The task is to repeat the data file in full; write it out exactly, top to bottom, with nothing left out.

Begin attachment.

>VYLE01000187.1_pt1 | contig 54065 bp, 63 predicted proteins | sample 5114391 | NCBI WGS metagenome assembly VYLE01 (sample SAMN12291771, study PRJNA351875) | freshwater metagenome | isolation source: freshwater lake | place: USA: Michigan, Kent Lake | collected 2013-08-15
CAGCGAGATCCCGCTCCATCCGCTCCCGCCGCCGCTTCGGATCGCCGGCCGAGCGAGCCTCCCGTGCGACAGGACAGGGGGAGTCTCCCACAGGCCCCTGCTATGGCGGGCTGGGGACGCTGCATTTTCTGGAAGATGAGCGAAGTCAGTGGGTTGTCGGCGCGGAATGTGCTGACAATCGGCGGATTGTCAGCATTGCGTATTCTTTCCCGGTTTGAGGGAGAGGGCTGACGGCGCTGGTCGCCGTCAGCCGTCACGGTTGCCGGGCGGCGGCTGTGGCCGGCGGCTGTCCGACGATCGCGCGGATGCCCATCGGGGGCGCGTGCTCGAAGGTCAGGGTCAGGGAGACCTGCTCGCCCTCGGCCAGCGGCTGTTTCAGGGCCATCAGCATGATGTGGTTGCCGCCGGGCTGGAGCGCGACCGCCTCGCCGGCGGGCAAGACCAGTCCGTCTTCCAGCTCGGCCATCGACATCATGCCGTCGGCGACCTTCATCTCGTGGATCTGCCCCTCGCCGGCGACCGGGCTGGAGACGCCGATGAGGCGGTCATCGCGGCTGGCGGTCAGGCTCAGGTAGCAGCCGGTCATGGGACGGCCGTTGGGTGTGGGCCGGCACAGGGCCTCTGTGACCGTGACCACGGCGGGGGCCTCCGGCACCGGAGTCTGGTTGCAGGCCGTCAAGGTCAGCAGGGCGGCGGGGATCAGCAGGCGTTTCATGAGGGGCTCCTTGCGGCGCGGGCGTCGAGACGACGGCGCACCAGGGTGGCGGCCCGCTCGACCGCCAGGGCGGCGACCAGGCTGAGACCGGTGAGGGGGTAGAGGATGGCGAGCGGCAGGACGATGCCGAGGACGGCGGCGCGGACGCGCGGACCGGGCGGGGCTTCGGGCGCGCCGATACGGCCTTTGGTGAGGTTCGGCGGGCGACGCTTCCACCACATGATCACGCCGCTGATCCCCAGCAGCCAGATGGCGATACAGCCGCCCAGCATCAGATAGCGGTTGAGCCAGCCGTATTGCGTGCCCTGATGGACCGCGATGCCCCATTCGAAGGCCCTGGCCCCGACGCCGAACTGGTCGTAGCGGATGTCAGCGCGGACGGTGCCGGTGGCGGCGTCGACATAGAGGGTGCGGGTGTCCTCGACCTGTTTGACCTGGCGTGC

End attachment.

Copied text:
>VYLE01000187.1_pt1 | contig 54065 bp, 63 predicted proteins | sample 5114391 | NCBI WGS metagenome assembly VYLE01 (sample SAMN12291771, study PRJNA351875) | freshwater metagenome | isolation source: freshwater lake | place: USA: Michigan, Kent Lake | collected 2013-08-15
CAGCGAGATCCCGCTCCATCCGCTCCCGCCGCCGCTTCGGATCGCCGGCCGAGCGAGCCTCCCGTGCGACAGGACAGGGGGAGTCTCCCACAGGCCCCTGCTATGGCGGGCTGGGGACGCTGCATTTTCTGGAAGATGAGCGAAGTCAGTGGGTTGTCGGCGCGGAATGTGCTGACAATCGGCGGATTGTCAGCATTGCGTATTCTTTCCCGGTTTGAGGGAGAGGGCTGACGGCGCTGGTCGCCGTCAGCCGTCACGGTTGCCGGGCGGCGGCTGTGGCCGGCGGCTGTCCGACGATCGCGCGGATGCCCATCGGGGGCGCGTGCTCGAAGGTCAGGGTCAGGGAGACCTGCTCGCCCTCGGCCAGCGGCTGTTTCAGGGCCATCAGCATGATGTGGTTGCCGCCGGGCTGGAGCGCGACCGCCTCGCCGGCGGGCAAGACCAGTCCGTCTTCCAGCTCGGCCATCGACATCATGCCGTCGGCGACCTTCATCTCGTGGATCTGCCCCTCGCCGGCGACCGGGCTGGAGACGCCGATGAGGCGGTCATCGCGGCTGGCGGTCAGGCTCAGGTAGCAGCCGGTCATGGGACGGCCGTTGGGTGTGGGCCGGCACAGGGCCTCTGTGACCGTGACCACGGCGGGGGCCTCCGGCACCGGAGTCTGGTTGCAGGCCGTCAAGGTCAGCAGGGCGGCGGGGATCAGCAGGCGTTTCATGAGGGGCTCCTTGCGGCGCGGGCGTCGAGACGACGGCGCACCAGGGTGGCGGCCCGCTCGACCGCCAGGGCGGCGACCAGGCTGAGACCGGTGAGGGGGTAGAGGATGGCGAGCGGCAGGACGATGCCGAGGACGGCGGCGCGGACGCGCGGACCGGGCGGGGCTTCGGGCGCGCCGATACGGCCTTTGGTGAGGTTCGGCGGGCGACGCTTCCACCACATGATCACGCCGCTGATCCCCAGCAGCCAGATGGCGATACAGCCGCCCAGCATCAGATAGCGGTTGAGCCAGCCGTATTGCGTGCCCTGATGGACCGCGATGCCCCATTCGAAGGCCCTGGCCCCGACGCCGAACTGGTCGTAGCGGATGTCAGCGCGGACGGTGCCGGTGGCGGCGTCGACATAGAGGGTGCGGGTGTCCTCGACCTGTTTGACCTGGCGTGC